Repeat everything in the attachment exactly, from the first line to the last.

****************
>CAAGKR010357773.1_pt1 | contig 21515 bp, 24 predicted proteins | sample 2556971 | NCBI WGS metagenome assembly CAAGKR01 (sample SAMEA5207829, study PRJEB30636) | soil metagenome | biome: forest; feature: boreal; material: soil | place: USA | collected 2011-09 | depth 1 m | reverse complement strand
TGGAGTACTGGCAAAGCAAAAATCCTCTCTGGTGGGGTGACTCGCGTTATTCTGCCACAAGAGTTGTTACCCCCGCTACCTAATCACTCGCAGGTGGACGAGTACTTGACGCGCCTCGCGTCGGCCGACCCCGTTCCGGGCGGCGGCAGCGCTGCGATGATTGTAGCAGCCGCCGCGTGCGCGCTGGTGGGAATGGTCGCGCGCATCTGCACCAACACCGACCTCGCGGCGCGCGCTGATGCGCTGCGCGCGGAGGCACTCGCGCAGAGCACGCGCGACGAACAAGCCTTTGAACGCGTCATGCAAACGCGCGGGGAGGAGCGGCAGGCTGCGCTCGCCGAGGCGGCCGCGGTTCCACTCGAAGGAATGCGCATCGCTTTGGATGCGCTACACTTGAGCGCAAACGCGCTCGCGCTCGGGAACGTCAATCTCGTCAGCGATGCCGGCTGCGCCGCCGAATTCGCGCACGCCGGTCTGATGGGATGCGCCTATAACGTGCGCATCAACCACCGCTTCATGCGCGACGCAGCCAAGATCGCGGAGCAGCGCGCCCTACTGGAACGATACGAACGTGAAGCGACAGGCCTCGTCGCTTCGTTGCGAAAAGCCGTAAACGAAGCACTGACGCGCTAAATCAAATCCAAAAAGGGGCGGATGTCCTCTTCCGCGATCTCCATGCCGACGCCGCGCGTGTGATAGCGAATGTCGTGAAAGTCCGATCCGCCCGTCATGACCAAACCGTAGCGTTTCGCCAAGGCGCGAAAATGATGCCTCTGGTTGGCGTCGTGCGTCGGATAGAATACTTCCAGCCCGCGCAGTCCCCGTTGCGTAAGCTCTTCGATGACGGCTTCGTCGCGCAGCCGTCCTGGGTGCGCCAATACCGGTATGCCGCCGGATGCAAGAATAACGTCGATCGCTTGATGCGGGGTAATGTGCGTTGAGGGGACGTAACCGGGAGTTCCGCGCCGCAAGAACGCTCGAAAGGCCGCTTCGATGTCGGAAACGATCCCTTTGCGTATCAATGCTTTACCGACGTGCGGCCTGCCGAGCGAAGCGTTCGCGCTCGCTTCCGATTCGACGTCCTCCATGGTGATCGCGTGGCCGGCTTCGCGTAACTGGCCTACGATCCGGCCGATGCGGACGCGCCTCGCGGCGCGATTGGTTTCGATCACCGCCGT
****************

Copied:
>CAAGKR010357773.1_pt1 | contig 21515 bp, 24 predicted proteins | sample 2556971 | NCBI WGS metagenome assembly CAAGKR01 (sample SAMEA5207829, study PRJEB30636) | soil metagenome | biome: forest; feature: boreal; material: soil | place: USA | collected 2011-09 | depth 1 m | reverse complement strand
TGGAGTACTGGCAAAGCAAAAATCCTCTCTGGTGGGGTGACTCGCGTTATTCTGCCACAAGAGTTGTTACCCCCGCTACCTAATCACTCGCAGGTGGACGAGTACTTGACGCGCCTCGCGTCGGCCGACCCCGTTCCGGGCGGCGGCAGCGCTGCGATGATTGTAGCAGCCGCCGCGTGCGCGCTGGTGGGAATGGTCGCGCGCATCTGCACCAACACCGACCTCGCGGCGCGCGCTGATGCGCTGCGCGCGGAGGCACTCGCGCAGAGCACGCGCGACGAACAAGCCTTTGAACGCGTCATGCAAACGCGCGGGGAGGAGCGGCAGGCTGCGCTCGCCGAGGCGGCCGCGGTTCCACTCGAAGGAATGCGCATCGCTTTGGATGCGCTACACTTGAGCGCAAACGCGCTCGCGCTCGGGAACGTCAATCTCGTCAGCGATGCCGGCTGCGCCGCCGAATTCGCGCACGCCGGTCTGATGGGATGCGCCTATAACGTGCGCATCAACCACCGCTTCATGCGCGACGCAGCCAAGATCGCGGAGCAGCGCGCCCTACTGGAACGATACGAACGTGAAGCGACAGGCCTCGTCGCTTCGTTGCGAAAAGCCGTAAACGAAGCACTGACGCGCTAAATCAAATCCAAAAAGGGGCGGATGTCCTCTTCCGCGATCTCCATGCCGACGCCGCGCGTGTGATAGCGAATGTCGTGAAAGTCCGATCCGCCCGTCATGACCAAACCGTAGCGTTTCGCCAAGGCGCGAAAATGATGCCTCTGGTTGGCGTCGTGCGTCGGATAGAATACTTCCAGCCCGCGCAGTCCCCGTTGCGTAAGCTCTTCGATGACGGCTTCGTCGCGCAGCCGTCCTGGGTGCGCCAATACCGGTATGCCGCCGGATGCAAGAATAACGTCGATCGCTTGATGCGGGGTAATGTGCGTTGAGGGGACGTAACCGGGAGTTCCGCGCCGCAAGAACGCTCGAAAGGCCGCTTCGATGTCGGAAACGATCCCTTTGCGTATCAATGCTTTACCGACGTGCGGCCTGCCGAGCGAAGCGTTCGCGCTCGCTTCCGATTCGACGTCCTCCATGGTGATCGCGTGGCCGGCTTCGCGTAACTGGCCTACGATCCGGCCGATGCGGACGCGCCTCGCGGCGCGATTGGTTTCGATCACCGCCGT